Most people would recognise Foster the People’s upbeat sound via their massive 2010 hit Pumped Up Kicks from their debut album Torches. What seemed like just another mindless indie earworm, the song hid a darker and more sinister side when people discovered that the lyrics were about a school massacre. Their latest album Supermodel has similar dark undertone, however it’s not so much in its lyrics but in the pure disappointment of the album’s quality.
Unfortunately, the so-called “second album syndrome” has certainly plagued the LA based trio led by ex-jingle writer Mark Foster. It’s an incredible shame that all the mindless insanity that made Torches so much fun has been replaced by an attempt to convey a political and social statement. Leave that to Radiohead guys, indie pop music is supposed to be fun.
The album mixes various sounds and genres in an attempt to create originality, but it often ends up sounding like a big old mess. Electronic synthesises are mixed with tribal beats and jangly guitars. It’s something a more accomplished band like Vampire Weekend would excel in, but for Foster the People, these attempts seem contrived and try-hard. Even the song titles are pretentious, with Foster crafting some mind bogglingly terrible names such as Pseudologia Fantastica, Beginners Guide To Destroying The Moon and Goats In Trees.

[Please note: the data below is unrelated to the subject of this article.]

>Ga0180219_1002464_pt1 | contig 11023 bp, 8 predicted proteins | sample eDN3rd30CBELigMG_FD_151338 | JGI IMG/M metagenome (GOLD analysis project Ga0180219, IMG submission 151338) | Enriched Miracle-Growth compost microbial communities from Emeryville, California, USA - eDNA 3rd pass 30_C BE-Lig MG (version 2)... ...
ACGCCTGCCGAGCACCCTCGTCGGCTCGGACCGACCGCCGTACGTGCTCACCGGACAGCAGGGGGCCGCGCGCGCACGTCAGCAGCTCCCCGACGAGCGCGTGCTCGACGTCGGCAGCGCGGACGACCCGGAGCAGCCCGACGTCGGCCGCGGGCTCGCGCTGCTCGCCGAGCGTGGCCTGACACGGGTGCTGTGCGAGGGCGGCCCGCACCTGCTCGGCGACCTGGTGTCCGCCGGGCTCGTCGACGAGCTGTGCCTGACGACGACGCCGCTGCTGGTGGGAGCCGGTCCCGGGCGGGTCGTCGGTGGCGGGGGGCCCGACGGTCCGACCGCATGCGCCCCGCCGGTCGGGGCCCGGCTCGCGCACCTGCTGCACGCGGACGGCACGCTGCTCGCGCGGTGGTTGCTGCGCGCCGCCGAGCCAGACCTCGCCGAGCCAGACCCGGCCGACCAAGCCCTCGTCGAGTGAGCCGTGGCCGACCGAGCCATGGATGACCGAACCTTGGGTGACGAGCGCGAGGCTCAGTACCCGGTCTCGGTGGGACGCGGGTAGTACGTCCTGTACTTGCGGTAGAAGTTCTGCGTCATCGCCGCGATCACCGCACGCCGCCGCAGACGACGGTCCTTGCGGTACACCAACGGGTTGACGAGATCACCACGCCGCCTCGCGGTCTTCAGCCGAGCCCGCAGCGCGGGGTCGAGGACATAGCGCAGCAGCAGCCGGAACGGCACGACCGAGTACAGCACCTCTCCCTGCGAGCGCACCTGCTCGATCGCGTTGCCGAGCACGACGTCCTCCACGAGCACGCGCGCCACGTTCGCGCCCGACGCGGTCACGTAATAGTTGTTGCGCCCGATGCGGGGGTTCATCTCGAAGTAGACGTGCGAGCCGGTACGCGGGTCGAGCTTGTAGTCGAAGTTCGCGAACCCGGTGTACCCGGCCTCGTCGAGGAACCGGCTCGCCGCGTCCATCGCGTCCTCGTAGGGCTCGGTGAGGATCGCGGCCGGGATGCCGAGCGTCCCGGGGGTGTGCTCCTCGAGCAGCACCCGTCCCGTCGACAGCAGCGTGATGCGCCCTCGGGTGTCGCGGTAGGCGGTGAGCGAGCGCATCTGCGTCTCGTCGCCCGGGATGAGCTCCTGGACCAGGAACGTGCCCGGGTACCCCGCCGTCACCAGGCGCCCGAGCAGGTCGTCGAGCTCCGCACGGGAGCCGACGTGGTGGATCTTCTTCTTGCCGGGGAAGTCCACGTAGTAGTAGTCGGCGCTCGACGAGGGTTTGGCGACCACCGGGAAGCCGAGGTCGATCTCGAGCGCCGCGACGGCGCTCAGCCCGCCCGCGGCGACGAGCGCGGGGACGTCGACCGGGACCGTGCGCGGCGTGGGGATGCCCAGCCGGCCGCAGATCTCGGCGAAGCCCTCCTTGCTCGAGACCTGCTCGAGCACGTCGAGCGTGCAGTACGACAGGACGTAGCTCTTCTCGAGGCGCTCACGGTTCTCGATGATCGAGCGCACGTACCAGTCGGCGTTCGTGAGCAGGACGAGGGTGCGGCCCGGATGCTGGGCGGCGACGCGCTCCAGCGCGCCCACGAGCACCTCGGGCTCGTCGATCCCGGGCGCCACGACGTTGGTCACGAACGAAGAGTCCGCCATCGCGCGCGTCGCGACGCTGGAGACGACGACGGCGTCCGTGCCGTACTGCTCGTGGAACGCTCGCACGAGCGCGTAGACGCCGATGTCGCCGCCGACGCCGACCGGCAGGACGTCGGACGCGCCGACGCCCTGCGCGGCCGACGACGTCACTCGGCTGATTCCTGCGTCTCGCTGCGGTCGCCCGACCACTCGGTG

The songs on the album are incredibly mismatched, they don’t mesh together well at all. Each song stretches out way past its used by date, with many almost reaching the gruelling five-minute mark. We jump from song to song without much consistency and it feels messy rather than thrilling. The closest we get to a catchy and definitive stand out track may be the album’s first single Coming of Age or Best Friend. Both songs are fun in their own ways, but neither packs a punch quite like Torches singles Call It What You Want or Helena Beat.
Other “highlights” on the album include the atmospherically upbeat Ask Yourself and the beautifully relaxing acoustic track Fire Escape. But the rest of the tracks leave little to the imagination and are highly uninspired, with the band taking obvious cues from Animal Collective, Radiohead and The Flaming Lips to progress their “quirky” sound.
Although, to be fair, the music itself is well extremely produced, it sounds crisp and shiny, which was obviously their aim. But it’s Foster’s screechy vocals that become the album’s true downfall. His voce is certainly an acquired taste, and what was seen as fun and inexperienced on their first album hasn’t improved with age.
Unfortunately, I couldn’t have been more disappointed with this album, which is a real shame. Foster the People certainly seemed like they had potential to be an influential indie pop band back in 2011, but that all seems like a hazy blur now.
This review was written for and published on SYN’s features blog